Deep liter dust.... What's the concern?

Chirpy

Balderdash
12 Years
May 24, 2007
3,788
24
221
Colorado
Inhaling dust (for both humans and animals) can cause respiratory issues. That's why, when you are cleaning out your coop, you should wear a mask so you don't inhale all the dust.
 

hatchaholic

Songster
11 Years
Jul 23, 2008
1,106
1
161
South Carolina
Quote:So true...I learned this the hard way. I cleaned out my coop last weekend and have been coughing terribly ever since. Feels like bronchitis. I'll definately have a mask next time!!
 

brandywine

Songster
11 Years
Jul 9, 2008
381
7
131
Western PA
Actually, feather dust is a respiratory health concern whether you use deep litter or not.

Maybe a little less of an issue with some deep litter systems than with systems that have you stirring it up a lot with weekly clean-outs.

Commercial poultry industry workers have, if I recall, truly alarming rates of respiratory disease, despite using respirators and usually very aggressive ventilation. Too many birds in too little space.
 

Chicabee19

Songster
11 Years
Aug 8, 2008
2,585
12
189
n/a
Would it help keep dust down to have a fan blowing out of one window of the coop? (not on cold days, of course)
 

patandchickens

Flock Mistress
12 Years
Apr 20, 2007
12,520
257
341
Ontario, Canada
Deep litter oughtn't be any dustier than non deep litter (tho obviously it is dustier than housing chickens on bare wire)... you don't START with the litter being deep, you just add more as required.

The usual knock against deep litter is *moisture*, as indeed it can be a bit damper than regular litter depending on how it's managed and what your ventilation is like... but damper litter is *less* dusty not more.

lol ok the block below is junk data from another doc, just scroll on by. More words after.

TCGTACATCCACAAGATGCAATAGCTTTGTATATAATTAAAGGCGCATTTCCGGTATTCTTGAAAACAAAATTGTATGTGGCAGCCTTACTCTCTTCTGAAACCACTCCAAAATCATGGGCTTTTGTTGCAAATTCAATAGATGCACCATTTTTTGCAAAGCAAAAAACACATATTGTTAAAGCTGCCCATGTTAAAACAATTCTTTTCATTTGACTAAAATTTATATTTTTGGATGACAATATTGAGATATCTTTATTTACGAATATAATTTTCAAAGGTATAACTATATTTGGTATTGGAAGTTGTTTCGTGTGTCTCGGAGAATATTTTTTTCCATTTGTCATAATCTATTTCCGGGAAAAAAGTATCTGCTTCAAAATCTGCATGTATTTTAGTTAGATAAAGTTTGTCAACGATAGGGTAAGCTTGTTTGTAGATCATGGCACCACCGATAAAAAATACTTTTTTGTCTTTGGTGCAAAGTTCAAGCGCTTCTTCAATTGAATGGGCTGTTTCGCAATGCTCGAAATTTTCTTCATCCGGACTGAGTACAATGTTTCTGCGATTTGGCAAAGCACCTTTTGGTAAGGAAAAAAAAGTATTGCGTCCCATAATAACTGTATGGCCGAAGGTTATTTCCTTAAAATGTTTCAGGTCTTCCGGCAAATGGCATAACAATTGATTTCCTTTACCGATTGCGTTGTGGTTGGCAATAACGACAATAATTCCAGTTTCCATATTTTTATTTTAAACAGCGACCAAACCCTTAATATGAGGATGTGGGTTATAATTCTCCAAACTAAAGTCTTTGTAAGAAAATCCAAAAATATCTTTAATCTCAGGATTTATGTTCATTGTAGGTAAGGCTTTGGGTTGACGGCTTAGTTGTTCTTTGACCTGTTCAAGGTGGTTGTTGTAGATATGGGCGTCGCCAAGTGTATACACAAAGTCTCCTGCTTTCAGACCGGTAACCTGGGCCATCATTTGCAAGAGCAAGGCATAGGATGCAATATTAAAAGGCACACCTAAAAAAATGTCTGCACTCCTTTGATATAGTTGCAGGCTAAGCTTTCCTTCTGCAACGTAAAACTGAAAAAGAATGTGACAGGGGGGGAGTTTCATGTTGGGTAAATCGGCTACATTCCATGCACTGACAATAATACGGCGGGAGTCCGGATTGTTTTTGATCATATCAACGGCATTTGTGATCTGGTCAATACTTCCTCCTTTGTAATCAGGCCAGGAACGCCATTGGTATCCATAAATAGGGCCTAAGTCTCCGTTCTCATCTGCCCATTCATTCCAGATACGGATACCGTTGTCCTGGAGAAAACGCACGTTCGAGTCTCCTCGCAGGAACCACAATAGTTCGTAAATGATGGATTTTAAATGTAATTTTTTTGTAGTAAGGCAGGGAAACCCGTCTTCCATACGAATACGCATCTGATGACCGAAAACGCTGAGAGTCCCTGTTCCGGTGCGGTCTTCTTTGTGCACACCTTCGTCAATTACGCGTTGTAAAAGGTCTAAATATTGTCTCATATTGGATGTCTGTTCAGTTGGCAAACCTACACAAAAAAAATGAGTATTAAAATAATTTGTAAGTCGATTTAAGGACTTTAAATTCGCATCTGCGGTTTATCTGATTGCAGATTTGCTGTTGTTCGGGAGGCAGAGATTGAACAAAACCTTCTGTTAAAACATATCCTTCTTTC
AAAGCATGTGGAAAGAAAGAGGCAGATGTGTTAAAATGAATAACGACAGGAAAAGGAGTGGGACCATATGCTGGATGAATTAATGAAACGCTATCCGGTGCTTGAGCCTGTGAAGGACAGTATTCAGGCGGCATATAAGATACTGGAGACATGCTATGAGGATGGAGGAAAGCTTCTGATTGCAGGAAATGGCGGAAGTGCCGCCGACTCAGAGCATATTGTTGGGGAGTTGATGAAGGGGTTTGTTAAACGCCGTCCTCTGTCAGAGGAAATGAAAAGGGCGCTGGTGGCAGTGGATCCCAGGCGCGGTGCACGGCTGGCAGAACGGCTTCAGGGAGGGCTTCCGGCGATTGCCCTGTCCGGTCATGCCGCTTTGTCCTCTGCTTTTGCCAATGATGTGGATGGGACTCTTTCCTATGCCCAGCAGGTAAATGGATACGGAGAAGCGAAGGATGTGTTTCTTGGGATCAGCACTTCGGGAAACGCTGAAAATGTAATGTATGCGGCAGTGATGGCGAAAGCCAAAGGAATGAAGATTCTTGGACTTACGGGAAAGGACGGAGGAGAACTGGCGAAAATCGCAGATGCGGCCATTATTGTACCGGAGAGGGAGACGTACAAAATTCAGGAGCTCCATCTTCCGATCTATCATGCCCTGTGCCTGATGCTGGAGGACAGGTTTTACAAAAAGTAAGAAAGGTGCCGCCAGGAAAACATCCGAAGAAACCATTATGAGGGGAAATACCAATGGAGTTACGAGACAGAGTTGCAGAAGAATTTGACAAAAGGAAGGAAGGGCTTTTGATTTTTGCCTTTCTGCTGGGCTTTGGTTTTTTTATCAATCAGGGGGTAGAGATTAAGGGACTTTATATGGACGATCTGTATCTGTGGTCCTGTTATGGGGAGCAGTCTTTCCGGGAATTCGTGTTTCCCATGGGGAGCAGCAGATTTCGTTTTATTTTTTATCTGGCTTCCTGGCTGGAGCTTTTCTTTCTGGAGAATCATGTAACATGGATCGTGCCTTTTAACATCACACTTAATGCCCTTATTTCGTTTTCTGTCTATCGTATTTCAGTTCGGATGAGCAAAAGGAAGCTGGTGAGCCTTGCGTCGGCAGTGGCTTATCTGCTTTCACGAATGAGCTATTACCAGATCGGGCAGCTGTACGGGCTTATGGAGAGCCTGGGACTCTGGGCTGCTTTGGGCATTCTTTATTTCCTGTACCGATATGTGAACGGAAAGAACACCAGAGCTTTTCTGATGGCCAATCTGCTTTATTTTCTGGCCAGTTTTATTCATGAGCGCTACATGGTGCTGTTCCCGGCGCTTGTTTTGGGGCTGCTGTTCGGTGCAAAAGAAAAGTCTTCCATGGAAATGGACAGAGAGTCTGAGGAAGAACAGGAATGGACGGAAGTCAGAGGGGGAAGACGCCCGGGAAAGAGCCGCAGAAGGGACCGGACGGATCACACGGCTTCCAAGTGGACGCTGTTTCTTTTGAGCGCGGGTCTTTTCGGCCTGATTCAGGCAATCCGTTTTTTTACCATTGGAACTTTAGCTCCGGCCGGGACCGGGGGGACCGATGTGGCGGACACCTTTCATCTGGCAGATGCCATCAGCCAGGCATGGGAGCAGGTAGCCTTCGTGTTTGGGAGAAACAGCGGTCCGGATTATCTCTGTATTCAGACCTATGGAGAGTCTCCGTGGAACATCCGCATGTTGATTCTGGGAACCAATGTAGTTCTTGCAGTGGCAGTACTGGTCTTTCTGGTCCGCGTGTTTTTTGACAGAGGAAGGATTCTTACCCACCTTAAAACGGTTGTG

A fan blowing out the coop window is not going to do much of anything about dust. Either the coop is dusty or it's not, you know? However you do always need ventilation and it should be of a type not to let strong gusts of wind stir up the litter. Fan-operated ventilation is not generally necessary as long as you have a well designed system of 'normal', passive vent openings.

Cheers,

Pat
 

Chicabee19

Songster
11 Years
Aug 8, 2008
2,585
12
189
n/a
When composting to create heat, some moisture is required for growth of the necessary microbes and critters.

Moisture is wicked from the earth floor up into the litter in the appropriate amounts if it is stirred regularly.

The idea is to keep it going w/o it getting too wet or too dry.
 

vfem

Yoga...The Chicken Pose
11 Years
Aug 4, 2008
7,324
22
264
Fuquay Varina, NC
I was concerned about this 'dust' too. Someone brought me a bag of 'Aspen' Pet bedding. It says its made of hardwood and processing virtually eliminates any dust and it has NO aroma from oils. NOW, my question is, is this ok to put in the coop. I don't know if its cedar, it doesn't smell like anything... is this ok to use? I didn't pay for it, so I don't want to waste it.
 

okcin06

In the Brooder
11 Years
Oct 4, 2008
11
0
21
With questions about dust and all, I have a question to add to this, it that is alright. We are attending the Chickenstock in our state in about 2 - 3 weeks. We might get our first chicks there. We know the coop we want to build (we think), and we are thinking of using some pine straw for litter and using the deep liter system. We have plenty of pine straw on our property. Would there be any concerns with using it exclusively? Should we add something else to the bedding?
 

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